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Puerto Rico: Student Detained After Performance Deemed “Indecent”

Charlene Jane González de Jesús, a student at the University of Puerto Rico, was detained by state police last Thursday, April 19, 2012,  at the institution's Río Piedras campus after taking her top off in public as part of a performance art piece in protest of gender inequality.

The fourth year Drama major was approached first by campus police, who intervened after having received several complaints from offended parties and proceeded to drive González to the Río Piedras police station once she refused to put her top back on. At the station, she was interviewed by state police and received a citation for next Friday, April 27.

The case was widely reported by all major local news media outlets, except by the University of Puerto Rico's own newspaper, Diálogo and its online component Diálogo Digital [es]. Diálogo reporter Joel Cintrón, who covered Charlene's story, expressed his frustration through local blog [es], which ended up publishing the censored piece:

[...] la historia fue reseñada, pero el presidente de la Universidad de Puerto Rico, Miguel Muñoz, dio la orden de que el tema de Charlene y su arresto no se trataran de ninguna manera por Diálogo Digital. Así me lo hizo saber Melba I. Guzmán Díaz, relacionista pública que fue nombrada como directora de Diálogo pero quien en la práctica funge como relacionista de la administración.

[...] the story was covered, but the University of Puerto Rico's president, Miguel Muñoz, gave the order that Charlene and her arrest where not to be addressed in any way by Diálogo Digital. So I was told by Melba I. Guzmán Díaz, the public relations manager named director of Diálogo who in practice acts as a publicist for the administration.

Questions about why campus police had taken Charlene González directly to the police station and not the University's security office were left unanswered by said institution's security personnel.

Charlene Jane González de Jesús, at the University of Puerto Rico, Río Piedras Campus (Source: Facebook Public Profile)

Charlene Jane González de Jesús, at the University of Puerto Rico, Río Piedras Campus (Source: Facebook Public Profile)

Local bloggers and social media users where quick to disregard University president Muñoz's wishes that the story go unreported – with many chiming in on Charlene's story. Perhaps most controversial was PODER 5′s Michael Castro, who describes himself as a “Christian human father, husband, teacher, blogger” on his Twitter account (@MichaelDCC), and led the charge against Charlene's protest.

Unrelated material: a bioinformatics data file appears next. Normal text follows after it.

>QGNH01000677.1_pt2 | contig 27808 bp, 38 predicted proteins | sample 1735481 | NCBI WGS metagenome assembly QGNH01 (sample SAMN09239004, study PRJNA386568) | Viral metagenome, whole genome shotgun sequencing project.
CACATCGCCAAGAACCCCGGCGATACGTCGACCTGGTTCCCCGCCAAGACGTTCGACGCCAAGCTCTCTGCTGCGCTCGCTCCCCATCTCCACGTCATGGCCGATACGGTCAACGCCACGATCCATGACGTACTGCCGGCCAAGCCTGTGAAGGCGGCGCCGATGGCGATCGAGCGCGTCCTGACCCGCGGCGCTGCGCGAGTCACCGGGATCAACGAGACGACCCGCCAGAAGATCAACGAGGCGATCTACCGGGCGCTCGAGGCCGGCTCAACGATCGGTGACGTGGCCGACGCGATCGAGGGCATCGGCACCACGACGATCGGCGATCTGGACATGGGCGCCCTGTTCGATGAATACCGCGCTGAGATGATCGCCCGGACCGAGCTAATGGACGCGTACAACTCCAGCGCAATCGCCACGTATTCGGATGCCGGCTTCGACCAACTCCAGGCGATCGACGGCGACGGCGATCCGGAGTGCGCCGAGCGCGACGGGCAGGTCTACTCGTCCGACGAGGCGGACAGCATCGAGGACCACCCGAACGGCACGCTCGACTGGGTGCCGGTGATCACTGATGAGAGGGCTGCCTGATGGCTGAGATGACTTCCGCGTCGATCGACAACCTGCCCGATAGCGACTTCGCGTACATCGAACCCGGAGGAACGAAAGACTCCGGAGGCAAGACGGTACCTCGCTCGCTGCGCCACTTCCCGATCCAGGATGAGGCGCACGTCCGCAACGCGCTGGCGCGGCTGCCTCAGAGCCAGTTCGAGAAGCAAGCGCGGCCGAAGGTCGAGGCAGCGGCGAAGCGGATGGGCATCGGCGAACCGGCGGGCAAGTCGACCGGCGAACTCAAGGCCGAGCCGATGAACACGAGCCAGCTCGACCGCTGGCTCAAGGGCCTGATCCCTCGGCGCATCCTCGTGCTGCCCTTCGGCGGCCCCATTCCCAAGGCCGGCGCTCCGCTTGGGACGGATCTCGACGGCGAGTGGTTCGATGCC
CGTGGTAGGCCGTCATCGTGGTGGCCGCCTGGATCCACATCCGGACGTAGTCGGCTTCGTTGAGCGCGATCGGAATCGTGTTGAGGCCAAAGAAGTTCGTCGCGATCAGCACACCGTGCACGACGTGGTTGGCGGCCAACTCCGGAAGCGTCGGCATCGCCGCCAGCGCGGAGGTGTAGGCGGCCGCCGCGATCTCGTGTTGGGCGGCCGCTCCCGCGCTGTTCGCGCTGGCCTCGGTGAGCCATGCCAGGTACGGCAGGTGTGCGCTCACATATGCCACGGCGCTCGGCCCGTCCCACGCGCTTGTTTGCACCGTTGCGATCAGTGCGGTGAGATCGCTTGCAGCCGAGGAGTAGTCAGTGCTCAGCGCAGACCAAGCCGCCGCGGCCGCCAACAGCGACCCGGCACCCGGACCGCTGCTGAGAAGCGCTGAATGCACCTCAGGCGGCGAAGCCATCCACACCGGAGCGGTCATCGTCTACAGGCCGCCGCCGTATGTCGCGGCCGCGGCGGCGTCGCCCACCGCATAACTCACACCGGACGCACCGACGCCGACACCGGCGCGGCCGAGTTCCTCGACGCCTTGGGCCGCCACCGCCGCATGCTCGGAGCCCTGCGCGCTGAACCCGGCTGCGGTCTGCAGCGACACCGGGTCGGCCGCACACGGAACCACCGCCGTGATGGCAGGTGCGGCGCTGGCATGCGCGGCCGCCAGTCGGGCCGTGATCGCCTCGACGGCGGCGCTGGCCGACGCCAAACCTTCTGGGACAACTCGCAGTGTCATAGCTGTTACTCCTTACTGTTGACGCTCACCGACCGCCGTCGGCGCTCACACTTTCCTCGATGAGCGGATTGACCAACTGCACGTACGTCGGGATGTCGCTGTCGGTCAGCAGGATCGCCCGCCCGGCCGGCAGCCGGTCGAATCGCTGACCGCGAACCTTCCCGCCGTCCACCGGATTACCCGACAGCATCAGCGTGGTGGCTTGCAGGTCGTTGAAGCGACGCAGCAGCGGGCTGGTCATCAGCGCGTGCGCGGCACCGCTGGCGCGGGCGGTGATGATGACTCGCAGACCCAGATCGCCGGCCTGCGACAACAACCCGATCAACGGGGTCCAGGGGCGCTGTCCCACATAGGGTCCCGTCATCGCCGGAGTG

On his post “Charlene Jane Gonzalez: The body as a weapon to make fool of yourself” [es], Michael writes under his blogger name, Prometeo:

Personalmente entiendo que ni hombres ni mujeres deben andar por ahí descamisados[...] En una playa, si un hombre quiere andar descamisado lo hace y punto y la mujer usa su bikini y ya está. Si quieren ir a una playa donde ir topless sea para ambos entonces esas playas tienen acceso restringido porque no todo el mundo quiere verle los pechos a una mujer[...] Hay un lugar para cada cosa pero algunas personas no entienden eso, en especial gente como Charlene Jane Gonzalez [...]

Personally, I understand that neither men nor women should walk around topless[...] At a beach, if a man wants to walk around topless he can do so and a woman can wear her bikini and that's it. If you want to go to a topless beach for both, then those beaches have restricted access because not everyone wants to see a woman's breasts [...] There is a place for everything, but some people don't understand that – especially people like Charlene Jane Gonzalez [...]

He continued, making numerous references throughout his post to Charlene's breast size:

Si Charlene quiere que la acompañen va a tener que buscar otras muchachas con su condición de microbusto para que la acompañen en la lucha por los derechos de las que no tienen… derechos.

If Charlene wants people to join her she better find other women with her condition of “microbust” so that they may accompany her in her fight for the rights of those who don't have any… rights.

The misogyny was not lost on all readers, some of whom reached out to Michael through Twitter, Facebook, and blog comments:

Nadie Hernández (@aerigirl80) questioned via Twitter: “Why make constant references to her [chest] size? If they were big, would they be “melons”? Is the fact relevant? [es]

Hector Ramos similarly addressed the subject in Raul Colón's blog post regarding the issue, “Topless Self Expression, Noise & Using the Right Platform”:

How did she open herself for mockery? By failing to have breasts big enough for your liking? Your repeated comments regarding the size of her breasts show a lack of respect towards women.

Blogger “Elco Lao” was moved further towards Charlene's defense after reading Prometeo's post, writing in his “Letter to Prometeo about Nude Protests and the University of Puerto Rico's scandal after noticing a student protesting with her naked breasts…” [es]: